In 1966, the man born Virgil Runnels Jr. began training for wrestling under Joe Blanchard (who was also father of future horseman great Tully Blanchard). Dusty had overcome childhood ailments that attacked his hip, learned to walk again, and went on to successfully play football for West Texas State. Being a man of determination, he wanted to take a hand at the wrestling business, and so began his two years of training.

Finally in 1968, Dusty made his debut in Pat O’Connor’s Central States territory of the NWA. He found much success there, and went on to defeat Tommy Martin for the NWA Central States Championship in the last month of the year. But real success would find him when he teamed up with “Dirty” Dick Murdock in the last year of the Age of Aquarius and the early Disco days to form the uber hated Texas Outlaws. The Outlaws went on to cheat their way to a vast number of tag team championships, and won notoriety across the entire industry.

After the Texas Outlaws went their separate ways, Dusty moved on to the AWA, and then to Eddie Graham’s NWA Florida. There, despite his cheating and heelish ways, the crowd began to cheer Dusty and force his face turn, a la the Rock in the late 1990’s. It was there that Dusty became the “man of the people” and earned his nickname “The American Dream”. He went to capture a vast number of titles while battling all of the top heels of the time, until finally defeating Harley Race in 1979 for his first of three NWA World Heavyweight Championships. He would quickly lose the title and not win it back until 1981. That reign only lasted a couple of months when he lost the title to Ric Flair, a win he would not get back until 1986 for his last NWA World Heavyweight Championship.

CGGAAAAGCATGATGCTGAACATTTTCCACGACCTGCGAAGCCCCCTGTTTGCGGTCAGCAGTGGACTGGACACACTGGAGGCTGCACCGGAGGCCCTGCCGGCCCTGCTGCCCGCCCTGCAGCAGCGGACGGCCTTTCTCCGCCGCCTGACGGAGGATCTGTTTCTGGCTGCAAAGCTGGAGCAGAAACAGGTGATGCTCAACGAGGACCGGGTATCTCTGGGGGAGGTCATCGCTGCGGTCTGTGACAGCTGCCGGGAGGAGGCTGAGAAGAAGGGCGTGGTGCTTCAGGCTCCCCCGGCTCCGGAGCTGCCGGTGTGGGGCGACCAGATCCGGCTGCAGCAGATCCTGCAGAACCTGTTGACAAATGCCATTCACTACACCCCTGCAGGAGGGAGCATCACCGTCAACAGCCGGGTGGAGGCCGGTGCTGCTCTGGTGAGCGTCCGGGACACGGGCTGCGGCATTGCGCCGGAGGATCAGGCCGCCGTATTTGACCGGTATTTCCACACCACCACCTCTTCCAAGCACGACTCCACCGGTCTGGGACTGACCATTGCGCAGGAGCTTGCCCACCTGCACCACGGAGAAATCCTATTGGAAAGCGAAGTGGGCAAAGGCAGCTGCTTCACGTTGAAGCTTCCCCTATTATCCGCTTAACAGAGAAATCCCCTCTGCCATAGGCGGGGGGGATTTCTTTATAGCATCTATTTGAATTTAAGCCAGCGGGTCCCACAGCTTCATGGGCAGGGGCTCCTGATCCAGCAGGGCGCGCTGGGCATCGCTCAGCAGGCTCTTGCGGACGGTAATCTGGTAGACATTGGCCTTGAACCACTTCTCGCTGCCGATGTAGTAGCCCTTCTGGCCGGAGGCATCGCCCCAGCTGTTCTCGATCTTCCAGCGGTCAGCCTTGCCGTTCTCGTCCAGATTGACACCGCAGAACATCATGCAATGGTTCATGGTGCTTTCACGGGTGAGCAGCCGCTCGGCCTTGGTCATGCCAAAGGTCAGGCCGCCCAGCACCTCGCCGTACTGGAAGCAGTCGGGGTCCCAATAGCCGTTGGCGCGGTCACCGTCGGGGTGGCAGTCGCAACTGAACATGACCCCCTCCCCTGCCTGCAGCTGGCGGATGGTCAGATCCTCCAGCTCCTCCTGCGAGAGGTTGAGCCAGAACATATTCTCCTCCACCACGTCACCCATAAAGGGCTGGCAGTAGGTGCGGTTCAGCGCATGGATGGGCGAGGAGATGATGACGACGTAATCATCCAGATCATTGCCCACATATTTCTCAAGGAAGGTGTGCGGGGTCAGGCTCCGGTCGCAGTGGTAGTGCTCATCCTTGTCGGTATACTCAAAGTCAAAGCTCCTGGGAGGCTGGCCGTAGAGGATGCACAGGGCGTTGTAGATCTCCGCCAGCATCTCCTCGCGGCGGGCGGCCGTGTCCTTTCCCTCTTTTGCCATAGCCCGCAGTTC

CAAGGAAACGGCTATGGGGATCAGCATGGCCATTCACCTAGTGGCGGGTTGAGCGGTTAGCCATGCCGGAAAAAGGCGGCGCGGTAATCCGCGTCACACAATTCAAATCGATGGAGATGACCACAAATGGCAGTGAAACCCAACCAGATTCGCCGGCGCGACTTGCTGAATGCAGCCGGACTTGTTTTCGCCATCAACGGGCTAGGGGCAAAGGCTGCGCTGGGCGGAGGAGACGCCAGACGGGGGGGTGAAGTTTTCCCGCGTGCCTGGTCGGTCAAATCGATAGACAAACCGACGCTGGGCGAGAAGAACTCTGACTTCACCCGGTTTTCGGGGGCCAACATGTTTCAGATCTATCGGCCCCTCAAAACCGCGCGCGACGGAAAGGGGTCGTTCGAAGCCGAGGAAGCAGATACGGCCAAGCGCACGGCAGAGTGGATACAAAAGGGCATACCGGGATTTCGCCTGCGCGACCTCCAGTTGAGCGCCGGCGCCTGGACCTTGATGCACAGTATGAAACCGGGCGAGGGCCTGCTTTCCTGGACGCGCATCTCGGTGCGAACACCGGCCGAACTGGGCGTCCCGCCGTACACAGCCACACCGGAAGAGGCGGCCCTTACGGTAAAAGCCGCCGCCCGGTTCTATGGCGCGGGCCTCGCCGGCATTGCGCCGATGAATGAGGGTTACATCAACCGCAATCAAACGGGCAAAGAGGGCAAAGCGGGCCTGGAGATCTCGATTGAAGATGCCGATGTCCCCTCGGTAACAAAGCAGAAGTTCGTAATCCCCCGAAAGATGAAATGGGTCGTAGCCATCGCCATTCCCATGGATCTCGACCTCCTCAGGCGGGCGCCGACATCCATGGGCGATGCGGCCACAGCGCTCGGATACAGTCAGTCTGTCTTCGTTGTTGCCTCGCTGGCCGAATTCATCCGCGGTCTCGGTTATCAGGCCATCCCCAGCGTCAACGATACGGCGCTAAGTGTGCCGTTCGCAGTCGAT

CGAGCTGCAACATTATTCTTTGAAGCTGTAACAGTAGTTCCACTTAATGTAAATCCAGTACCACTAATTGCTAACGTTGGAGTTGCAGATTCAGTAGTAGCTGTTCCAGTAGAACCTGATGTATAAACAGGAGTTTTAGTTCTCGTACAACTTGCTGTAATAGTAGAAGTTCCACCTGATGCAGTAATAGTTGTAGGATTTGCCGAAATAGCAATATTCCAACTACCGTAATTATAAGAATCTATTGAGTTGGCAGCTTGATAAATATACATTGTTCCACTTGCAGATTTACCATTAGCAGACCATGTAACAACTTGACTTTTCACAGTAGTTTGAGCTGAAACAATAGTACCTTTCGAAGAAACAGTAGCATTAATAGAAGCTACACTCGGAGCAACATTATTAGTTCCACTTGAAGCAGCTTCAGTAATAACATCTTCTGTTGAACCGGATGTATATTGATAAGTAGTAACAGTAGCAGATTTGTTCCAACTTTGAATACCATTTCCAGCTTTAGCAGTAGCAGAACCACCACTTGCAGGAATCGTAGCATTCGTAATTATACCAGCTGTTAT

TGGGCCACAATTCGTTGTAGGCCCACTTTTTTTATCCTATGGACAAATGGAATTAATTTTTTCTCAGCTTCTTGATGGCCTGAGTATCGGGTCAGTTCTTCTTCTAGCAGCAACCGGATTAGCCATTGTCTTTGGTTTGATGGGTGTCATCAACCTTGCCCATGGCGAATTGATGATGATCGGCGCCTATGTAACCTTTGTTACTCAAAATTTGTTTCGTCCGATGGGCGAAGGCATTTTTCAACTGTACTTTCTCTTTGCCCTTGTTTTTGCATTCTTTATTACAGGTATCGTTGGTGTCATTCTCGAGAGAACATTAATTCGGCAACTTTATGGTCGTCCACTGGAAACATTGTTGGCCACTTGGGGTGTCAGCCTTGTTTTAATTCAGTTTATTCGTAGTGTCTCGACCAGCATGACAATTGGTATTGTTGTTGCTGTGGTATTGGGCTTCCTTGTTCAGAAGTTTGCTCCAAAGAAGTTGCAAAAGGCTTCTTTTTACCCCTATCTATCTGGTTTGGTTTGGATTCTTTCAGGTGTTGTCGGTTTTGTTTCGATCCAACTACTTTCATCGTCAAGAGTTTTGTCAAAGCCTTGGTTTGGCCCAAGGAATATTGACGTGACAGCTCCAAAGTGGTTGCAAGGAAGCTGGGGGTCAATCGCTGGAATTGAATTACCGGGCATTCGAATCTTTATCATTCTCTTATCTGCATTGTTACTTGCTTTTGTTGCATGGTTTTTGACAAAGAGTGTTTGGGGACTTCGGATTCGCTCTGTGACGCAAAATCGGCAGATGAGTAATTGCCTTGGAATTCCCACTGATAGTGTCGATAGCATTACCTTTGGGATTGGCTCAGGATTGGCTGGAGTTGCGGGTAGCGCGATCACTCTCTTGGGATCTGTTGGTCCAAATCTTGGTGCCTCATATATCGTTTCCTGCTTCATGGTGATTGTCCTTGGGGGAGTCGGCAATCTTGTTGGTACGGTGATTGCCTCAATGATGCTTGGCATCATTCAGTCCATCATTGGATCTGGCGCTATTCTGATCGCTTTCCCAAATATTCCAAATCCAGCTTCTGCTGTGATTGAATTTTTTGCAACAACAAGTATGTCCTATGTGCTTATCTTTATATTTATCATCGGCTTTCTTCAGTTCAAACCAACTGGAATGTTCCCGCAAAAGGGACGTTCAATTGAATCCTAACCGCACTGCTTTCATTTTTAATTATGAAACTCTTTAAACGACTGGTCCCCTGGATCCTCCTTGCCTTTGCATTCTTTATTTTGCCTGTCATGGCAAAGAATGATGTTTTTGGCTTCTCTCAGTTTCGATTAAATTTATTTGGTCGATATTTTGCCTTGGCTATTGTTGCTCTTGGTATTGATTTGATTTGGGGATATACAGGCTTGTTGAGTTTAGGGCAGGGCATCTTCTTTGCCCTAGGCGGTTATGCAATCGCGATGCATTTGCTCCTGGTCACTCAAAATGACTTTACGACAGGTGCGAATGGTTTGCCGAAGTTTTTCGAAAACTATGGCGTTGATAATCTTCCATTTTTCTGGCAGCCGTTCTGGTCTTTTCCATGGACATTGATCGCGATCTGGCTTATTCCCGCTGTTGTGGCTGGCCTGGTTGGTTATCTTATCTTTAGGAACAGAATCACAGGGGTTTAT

And what does this all prove? Dusty Rhodes had paid his dues and knew the wrestling industry. He did not become a head booker until 1983, seventeen years after he began training. There was a man who had traveled the world and done it all. He knew this industry from the inside out, so why not get a shot at running it?

Those fateful six years

From 1983 until 1989, Dusty Rhodes was head booker for the NWA, managing all of the top angles and storylines of the time. But it was not as if he was just thrust into power in 1983; there was long process to get there.

In 1974, Florida promoter Eddie Graham saw the potential in Dusty to not only be a star, but to be a leading man in the industry. His understanding of the audience and ability to draw and make money led Graham to show Dusty the other side of the business. He taught him what it takes to run a show, how to plot out matches, how to maintain and organize talent, and how to find new prospects for future growth. Dusty was an eager student and used all of these lessons in his personal career and in helping others.

In 1983, the wrestling landscape was changing, as Ted Turner had already launched his SuperStation WTBS with Georgia Championship Wrestling. That year, with the larger audience outside Georgia, GWC television became World Championship Wrestling. The timeslot would go to Vince McMahon’s WWF for less then a year in 1984 (WWF’s World Championship Wrestling?), and quickly returned to the NWA with Jim Crocket Promotions. All this time, though, Dusty Rhodes had been given the book.